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Kinloch Mayor Darren Small is accused of taking money from the Kinloch Fire Protection District.
The mayor of Kinloch and his wife are facing federal charges alleging they stole money from the volunteer fire department in the north county municipality — and used the money on booze, cigarettes, utility bills and a relative's funeral.
Darren Small, 50, is Kinloch's mayor, and also chief of the Kinloch Fire Protection District. His 39-year-old wife, Jayna Small, is president of the fire district's board of directors and had control of the agency's MasterCard debit card, as well access to its checkbook, according to the FBI.
For more than three years, starting in December 2013, the couple treated the fire district's bank account like it was their own, according to an affidavit.
An FBI agent examining the protection district's bills traced five utility service payments, ranging from $155 to $350, to electrical and gas accounts in the Smalls' name. The payments totaled $1,209, authorities say.
The agent also looked into a $7,200 check signed a year ago by Jayna Small. Written on the check was "Cash Payment 4 Utility Vehicle," but that's not where the money went, according to the affidavit. Authorities say the FBI interviewed Jayna Small in March and she eventually admitted the bulk of the money — $7,000 — went to a funeral home for the services of a relative. However, she claimed the fire protection district's board had signed off on the expense.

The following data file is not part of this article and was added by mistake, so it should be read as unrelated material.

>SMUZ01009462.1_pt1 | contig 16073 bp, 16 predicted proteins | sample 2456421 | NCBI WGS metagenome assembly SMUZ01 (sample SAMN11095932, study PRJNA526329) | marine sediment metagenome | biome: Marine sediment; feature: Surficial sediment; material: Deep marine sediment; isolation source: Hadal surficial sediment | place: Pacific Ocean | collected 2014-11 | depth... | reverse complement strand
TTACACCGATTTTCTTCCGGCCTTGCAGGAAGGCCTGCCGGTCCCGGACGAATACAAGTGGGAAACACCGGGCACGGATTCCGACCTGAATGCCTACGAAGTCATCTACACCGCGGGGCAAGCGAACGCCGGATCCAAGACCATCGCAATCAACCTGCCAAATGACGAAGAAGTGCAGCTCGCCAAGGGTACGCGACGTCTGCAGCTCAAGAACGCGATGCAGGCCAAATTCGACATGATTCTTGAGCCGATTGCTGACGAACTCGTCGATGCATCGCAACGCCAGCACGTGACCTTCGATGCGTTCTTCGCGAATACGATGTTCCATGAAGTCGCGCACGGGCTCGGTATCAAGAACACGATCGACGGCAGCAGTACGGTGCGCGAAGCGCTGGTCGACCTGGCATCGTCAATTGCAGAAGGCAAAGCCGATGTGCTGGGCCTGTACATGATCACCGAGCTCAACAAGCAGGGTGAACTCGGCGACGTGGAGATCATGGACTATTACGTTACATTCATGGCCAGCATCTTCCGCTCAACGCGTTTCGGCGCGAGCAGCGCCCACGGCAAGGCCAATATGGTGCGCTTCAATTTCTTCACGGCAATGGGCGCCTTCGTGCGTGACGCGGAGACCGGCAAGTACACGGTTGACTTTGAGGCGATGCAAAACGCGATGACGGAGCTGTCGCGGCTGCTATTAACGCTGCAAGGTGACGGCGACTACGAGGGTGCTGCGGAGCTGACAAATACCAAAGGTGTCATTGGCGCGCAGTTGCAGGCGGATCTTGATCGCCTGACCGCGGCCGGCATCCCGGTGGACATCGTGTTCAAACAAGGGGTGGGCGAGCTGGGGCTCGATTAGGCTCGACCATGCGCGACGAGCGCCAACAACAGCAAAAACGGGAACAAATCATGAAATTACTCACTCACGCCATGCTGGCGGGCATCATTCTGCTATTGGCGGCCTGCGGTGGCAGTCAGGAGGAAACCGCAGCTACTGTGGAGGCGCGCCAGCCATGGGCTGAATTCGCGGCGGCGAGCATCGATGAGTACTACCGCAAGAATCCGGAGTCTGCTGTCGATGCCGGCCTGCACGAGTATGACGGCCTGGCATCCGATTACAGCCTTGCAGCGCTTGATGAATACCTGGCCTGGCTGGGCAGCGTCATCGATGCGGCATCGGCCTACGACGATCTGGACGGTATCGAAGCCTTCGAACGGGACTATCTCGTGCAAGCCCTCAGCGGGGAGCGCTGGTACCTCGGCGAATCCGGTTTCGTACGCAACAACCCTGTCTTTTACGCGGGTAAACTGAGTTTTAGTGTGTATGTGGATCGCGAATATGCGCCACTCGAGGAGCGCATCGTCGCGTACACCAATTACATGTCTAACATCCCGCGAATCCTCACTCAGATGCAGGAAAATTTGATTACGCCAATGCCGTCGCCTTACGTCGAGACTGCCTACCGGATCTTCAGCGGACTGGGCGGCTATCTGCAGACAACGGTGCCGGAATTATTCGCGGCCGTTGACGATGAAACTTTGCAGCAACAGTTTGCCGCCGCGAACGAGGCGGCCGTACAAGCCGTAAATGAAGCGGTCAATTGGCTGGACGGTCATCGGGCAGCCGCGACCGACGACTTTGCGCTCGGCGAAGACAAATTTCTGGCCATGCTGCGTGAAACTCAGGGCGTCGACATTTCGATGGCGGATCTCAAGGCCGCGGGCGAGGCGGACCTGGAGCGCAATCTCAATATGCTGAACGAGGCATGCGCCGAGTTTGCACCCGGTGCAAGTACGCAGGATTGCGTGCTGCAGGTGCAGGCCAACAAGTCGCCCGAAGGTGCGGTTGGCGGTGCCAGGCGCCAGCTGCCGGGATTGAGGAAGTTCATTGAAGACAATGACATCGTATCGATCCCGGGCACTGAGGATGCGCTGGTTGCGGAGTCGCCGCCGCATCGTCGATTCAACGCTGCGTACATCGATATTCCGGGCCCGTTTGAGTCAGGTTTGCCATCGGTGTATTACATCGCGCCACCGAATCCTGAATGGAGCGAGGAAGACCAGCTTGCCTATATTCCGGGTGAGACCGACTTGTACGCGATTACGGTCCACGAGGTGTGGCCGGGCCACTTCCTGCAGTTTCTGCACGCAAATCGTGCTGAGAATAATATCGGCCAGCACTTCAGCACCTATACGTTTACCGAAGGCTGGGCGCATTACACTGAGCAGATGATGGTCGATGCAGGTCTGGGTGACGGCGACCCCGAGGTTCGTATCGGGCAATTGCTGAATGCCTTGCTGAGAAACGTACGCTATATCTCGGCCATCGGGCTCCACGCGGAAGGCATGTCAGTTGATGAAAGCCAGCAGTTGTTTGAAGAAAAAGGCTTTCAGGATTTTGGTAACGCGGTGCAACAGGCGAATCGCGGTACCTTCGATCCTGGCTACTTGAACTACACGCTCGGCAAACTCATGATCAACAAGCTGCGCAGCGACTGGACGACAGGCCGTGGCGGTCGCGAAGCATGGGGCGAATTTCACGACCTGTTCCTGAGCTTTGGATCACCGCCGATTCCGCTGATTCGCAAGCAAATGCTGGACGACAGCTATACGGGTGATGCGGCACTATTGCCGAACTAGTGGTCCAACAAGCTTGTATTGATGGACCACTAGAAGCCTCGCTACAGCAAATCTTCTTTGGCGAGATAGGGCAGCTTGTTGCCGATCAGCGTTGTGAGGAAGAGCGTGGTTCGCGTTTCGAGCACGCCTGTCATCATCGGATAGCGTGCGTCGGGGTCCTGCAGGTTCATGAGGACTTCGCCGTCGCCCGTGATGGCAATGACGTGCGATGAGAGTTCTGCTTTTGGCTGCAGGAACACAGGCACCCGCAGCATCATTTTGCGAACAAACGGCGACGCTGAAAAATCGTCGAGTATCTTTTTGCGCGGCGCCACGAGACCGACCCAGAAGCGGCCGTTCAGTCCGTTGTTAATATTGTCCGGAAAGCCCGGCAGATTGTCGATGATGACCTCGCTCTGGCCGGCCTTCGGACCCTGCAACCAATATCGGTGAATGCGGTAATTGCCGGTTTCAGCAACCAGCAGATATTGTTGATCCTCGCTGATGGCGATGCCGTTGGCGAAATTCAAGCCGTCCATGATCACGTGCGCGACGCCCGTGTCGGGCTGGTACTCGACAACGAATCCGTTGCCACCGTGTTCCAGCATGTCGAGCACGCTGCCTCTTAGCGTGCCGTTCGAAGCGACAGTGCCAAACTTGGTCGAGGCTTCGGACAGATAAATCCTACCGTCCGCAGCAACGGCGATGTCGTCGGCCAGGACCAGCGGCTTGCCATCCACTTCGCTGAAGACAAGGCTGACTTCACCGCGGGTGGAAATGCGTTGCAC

When the agent interview board members, they said that wasn't true, the affidavit says.
The board members also denied approving the purchase of "party supplies," including liquor.
The federal fraud charges against the couple are the latest setback for the tiny municipality, which sits between Ferguson and St. Louis Lambert International Airport in north St. Louis County. Problems of poverty, violence and corruption
have long plagued Kinloch.
Darren Small replaced former fire chief Darran Kelley, who pleaded guilty to federal fraud charges in 2013 after he was caught embezzling $140,000 from the district while also collecting bogus disability payments.
Small styled himself as a reformer for the fire district and the city.
"It hurts," he told the St. Louis Post-Dispatch in 2013 after Kelley's arrest
. "The only thing you can try to do is correct things and move forward."
The fire district operates separately from the city government, but it relies in part on taxes to keep the all-volunteer department afloat. In January, state Auditor Nicole Galloway announced her agency would conduct a review of the fire district's books
The district caught her attention after it started conducting lucrative building inspections on the NorthPark development site. The district boosted revenues 650 percent to $165,000 in a single year, according to Galloway.
The fire district was required to file an audit with the state after revenues topped $50,000, Galloway says, but it never did.
Kinloch's city manager tells the Riverfront Times
the city's Board of Aldermen just learned of the charges and will meet soon to discuss the mayor's fate.
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